eligible. In addition, concerns generated by congressional or other activity, or negative media reports, may adversely affect enrollment in for-profit educational institutions.
The increased scrutiny of for-profit schools also has resulted in additional enforcement actions, investigations and lawsuits by the ED, other federal agencies, state Attorneys General and state licensing agencies. These actions and allegations have attracted significant negative media coverage. Recent enforcement actions have resulted in institutions being required to post substantial letters of credit, liabilities, restrictions and sanctions and, in some cases, have led to the loss of Title IV eligibility and closure of institutions. Allegations and enforcement actions against the overall postsecondary education sectors may impact general public perceptions of private-sector educational institutions, including Kaplan, in a negative manner. Negative media coverage regarding other educational institutions or regarding Kaplan directly could damage Kaplan’s reputation, reduce student demand for Kaplan programs or lead to increased regulatory scrutiny and could negatively impact Kaplan’s operating results.
The Company cannot predict the extent to which these activities could result in further investigations, legislation or rulemaking affecting its participation in Title IV programs, other governmental actions and/or actions by state agencies or legislators or by accreditors. If any laws or regulations are adopted that significantly limit Kaplan’s participation in Title IV programs or the amount of student financial aid for which Kaplan’s students are eligible, Kaplan’s results of operations and cash flows would be adversely and materially impacted.
Student Loan Defaults Could Result in Loss of Eligibility to Participate in Title IV Programs
A school may lose its eligibility to participate in Title IV programs if student defaults on the repayment of Title IV loans exceed specified rates, referred to as “cohort default rates.” The ED calculates a cohort default rate for each OPEID number. KU has one OPEID number. The schools in an OPEID number whose cohort default rate exceeds 40% for any single year lose their eligibility to participate in the Direct Loan programs for at least two fiscal years, effective 30 days after notification from the ED. The schools in an OPEID number whose cohort default rate equals or exceeds 30% for three consecutive years lose their Title IV eligibility to participate in the Direct Loan and U.S. Federal Pell Grant programs effective 30 days after notification from the ED and for at least two fiscal years. The schools in an OPEID number whose cohort default rate equals or exceeds 30% in two of the three most recent fiscal years for which rates have been issued by the ED may be placed on provisional certification by the ED and could be required by the ED to submit a letter of credit under the borrower defense to repayment regulations. The loss of Title IV eligibility by KU due to cohort default rates that exceed specified rates would have a material adverse effect on Kaplan’s operating results.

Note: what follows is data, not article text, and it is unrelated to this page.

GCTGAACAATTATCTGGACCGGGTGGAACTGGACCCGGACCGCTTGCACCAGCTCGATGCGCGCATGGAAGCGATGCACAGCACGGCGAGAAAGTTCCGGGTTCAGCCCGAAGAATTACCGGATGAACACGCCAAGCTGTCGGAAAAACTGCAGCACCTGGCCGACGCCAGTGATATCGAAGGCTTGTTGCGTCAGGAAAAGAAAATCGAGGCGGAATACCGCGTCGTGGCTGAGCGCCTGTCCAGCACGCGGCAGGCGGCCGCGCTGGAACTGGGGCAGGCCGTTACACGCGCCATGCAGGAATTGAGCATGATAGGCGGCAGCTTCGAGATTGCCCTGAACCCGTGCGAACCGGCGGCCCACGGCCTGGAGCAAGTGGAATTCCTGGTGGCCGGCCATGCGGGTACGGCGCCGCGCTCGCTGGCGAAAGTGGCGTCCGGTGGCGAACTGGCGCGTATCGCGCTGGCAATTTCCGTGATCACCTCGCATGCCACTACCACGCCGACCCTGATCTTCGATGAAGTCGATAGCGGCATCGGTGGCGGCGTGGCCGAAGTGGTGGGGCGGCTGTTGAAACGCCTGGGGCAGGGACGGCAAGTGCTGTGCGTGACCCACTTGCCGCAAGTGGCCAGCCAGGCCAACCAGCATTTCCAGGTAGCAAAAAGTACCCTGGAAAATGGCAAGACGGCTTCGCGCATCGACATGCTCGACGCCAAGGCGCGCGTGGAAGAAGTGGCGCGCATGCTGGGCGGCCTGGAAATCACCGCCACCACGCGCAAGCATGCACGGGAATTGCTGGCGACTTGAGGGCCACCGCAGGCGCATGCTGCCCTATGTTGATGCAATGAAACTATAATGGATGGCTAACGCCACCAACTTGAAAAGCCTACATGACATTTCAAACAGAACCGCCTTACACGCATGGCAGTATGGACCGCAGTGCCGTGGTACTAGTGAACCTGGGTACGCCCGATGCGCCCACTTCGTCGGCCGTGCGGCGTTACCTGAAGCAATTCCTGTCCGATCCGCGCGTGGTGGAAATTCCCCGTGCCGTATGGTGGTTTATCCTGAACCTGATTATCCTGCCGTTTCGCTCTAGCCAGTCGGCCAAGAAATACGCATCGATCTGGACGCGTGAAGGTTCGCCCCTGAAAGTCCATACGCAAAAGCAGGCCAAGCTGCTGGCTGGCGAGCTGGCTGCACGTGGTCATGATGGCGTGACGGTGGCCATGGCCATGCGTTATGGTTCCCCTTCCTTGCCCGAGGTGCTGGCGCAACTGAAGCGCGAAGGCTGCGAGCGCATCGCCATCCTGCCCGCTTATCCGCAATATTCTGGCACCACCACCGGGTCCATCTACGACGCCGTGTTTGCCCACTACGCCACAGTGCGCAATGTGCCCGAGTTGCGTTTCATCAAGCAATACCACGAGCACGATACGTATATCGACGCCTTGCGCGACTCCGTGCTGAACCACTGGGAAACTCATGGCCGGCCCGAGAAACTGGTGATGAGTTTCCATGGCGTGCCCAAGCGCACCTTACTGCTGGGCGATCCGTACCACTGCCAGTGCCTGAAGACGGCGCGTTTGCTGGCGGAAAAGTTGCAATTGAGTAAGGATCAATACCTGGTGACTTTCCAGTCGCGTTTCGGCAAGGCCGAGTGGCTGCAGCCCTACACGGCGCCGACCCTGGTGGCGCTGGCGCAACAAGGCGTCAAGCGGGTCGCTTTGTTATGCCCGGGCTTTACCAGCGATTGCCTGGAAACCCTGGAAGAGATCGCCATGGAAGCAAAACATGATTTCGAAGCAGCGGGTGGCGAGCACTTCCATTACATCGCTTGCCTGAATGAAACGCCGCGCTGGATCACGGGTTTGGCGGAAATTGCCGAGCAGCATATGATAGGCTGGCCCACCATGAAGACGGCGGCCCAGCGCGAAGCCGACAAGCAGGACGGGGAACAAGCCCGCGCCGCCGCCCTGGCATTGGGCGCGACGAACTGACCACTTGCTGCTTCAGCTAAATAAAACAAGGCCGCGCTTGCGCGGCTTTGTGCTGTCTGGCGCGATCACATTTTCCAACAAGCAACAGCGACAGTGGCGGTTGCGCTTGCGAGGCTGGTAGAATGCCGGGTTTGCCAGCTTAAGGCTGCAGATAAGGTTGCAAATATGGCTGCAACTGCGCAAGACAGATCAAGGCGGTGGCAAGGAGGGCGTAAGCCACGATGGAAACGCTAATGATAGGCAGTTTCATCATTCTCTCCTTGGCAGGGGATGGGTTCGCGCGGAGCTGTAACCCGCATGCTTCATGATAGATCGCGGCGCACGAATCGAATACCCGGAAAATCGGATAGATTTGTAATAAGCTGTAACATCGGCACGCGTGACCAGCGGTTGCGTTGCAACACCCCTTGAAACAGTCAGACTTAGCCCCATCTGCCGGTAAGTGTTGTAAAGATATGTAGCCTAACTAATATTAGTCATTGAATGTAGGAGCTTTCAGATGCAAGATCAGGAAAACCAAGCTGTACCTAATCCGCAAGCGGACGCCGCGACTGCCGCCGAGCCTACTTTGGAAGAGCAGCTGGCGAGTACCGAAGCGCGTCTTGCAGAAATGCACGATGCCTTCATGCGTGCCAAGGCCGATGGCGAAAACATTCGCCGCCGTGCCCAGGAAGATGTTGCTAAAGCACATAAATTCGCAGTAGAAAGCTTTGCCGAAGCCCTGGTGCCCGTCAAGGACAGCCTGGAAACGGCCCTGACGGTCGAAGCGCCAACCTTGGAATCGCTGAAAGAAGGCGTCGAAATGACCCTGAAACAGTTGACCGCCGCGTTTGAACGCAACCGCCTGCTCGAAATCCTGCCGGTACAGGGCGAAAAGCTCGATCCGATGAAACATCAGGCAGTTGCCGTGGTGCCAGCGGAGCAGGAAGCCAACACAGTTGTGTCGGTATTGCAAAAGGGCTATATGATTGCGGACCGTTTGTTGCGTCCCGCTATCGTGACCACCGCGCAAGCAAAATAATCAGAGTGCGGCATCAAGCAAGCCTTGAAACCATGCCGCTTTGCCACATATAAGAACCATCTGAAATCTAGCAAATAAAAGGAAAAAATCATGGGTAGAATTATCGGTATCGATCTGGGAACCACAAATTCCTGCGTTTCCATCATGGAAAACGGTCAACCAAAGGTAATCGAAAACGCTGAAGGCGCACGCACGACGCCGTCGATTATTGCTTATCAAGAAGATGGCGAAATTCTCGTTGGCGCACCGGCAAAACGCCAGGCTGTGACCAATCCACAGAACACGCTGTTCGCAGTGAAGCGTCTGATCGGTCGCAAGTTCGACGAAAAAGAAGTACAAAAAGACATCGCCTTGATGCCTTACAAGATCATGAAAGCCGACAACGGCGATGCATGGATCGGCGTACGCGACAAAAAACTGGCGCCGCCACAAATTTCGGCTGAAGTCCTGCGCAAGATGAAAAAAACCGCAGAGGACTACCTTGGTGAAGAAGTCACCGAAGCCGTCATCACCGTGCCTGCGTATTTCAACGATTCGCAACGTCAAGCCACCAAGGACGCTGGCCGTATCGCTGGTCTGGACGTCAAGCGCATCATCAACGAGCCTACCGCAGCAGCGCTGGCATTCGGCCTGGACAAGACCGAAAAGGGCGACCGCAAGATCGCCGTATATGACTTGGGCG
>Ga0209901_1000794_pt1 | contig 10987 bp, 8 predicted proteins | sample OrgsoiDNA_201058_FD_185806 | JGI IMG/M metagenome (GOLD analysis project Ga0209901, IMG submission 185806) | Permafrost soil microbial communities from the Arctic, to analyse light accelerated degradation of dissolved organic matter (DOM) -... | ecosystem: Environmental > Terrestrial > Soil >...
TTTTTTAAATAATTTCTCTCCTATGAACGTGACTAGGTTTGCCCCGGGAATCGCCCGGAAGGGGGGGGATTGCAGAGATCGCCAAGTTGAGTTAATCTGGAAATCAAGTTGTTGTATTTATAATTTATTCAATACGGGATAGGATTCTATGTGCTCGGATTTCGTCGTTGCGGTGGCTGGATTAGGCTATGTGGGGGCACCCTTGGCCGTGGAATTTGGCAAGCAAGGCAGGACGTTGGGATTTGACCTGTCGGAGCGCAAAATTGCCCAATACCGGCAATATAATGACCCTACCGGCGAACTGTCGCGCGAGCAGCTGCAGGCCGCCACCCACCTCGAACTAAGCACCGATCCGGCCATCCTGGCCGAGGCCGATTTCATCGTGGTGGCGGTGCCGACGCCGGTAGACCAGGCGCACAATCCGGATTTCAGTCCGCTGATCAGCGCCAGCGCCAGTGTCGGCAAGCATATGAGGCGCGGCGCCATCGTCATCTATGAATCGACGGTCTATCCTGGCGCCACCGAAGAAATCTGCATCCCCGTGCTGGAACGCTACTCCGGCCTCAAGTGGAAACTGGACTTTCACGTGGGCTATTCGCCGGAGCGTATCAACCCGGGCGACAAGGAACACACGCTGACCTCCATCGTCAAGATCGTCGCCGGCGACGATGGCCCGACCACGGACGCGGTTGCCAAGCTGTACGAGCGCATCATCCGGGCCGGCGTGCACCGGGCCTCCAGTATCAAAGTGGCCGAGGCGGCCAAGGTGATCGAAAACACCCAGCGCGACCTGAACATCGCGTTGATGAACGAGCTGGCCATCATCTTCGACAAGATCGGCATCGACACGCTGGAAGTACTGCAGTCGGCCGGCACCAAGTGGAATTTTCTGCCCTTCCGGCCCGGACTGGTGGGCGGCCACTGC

Title IV Revenues in Excess of U.S. Federally Set Percentage Could Lead to Loss of Eligibility to Participate in Title IV Programs
Under regulations referred to as the 90/10 rule, an institution could lose its eligibility to participate in Title IV programs if it derives more than 90% of its receipts from Title IV programs, as calculated on a cash basis in accordance with the Higher Education Act and applicable ED regulations, in each of two consecutive fiscal years. Any institution with Title IV receipts exceeding 90% for a single fiscal year would be placed on provisional certification and may be subject to other enforcement measures, including a potential requirement to submit to the ED a letter of credit under the borrower defense to repayment regulations that were to take effect on July 1, 2017, but were subsequently delayed. The enactment of the U.S. Federal Ensuring Continued Access to Student Loans Act of 2008 increased student loan limits and the maximum amount of Pell Grants, which resulted in an increase in the percentage of KU’s receipts from Title IV programs. These increases, and any future increases or changes in the 90/10 calculation formula or any ED interpretation of what revenue may be included in the calculation, would make it more difficult for institutions to comply with the 90/10 rule.
Kaplan has taken steps to ensure that revenue from programs acquired by KU is eligible to be counted in that campus’s 90/10 calculation. However, there can be no guarantee that the ED will not challenge the inclusion of revenue from any acquired program in KU’s 90/10 calculations or will not issue an interpretation of the 90/10 rule that would exclude such revenue from the calculation. There can be no guarantee that these measures will be adequate to prevent the 90/10 ratio at KU from exceeding 90% in the future.
In addition, certain legislators have proposed amendments to the Higher Education Act that would lower the threshold percentage in the 90/10 rule to 85%, treat non-Title IV federal funds as Title IV funds in the 90/10 calculation and make other refinements to the calculation. If these proposals or similar laws or regulations are adopted, they would make it more difficult for KU to comply with the 90/10 rule.
The loss of Title IV eligibility by KU due to a violation of the 90/10 rule would have a material adverse effect on Kaplan’s operating results.
If the transfer of KU is consummated, Kaplan would no longer own or operate a Title IV-eligible institution but would be required to report its 90/10 percentages in the first fiscal year following approval of the transfer and submit a 90/10 audit for the fiscal year ending December 31, 2017, by June 30, 2018. Assuming that the transaction is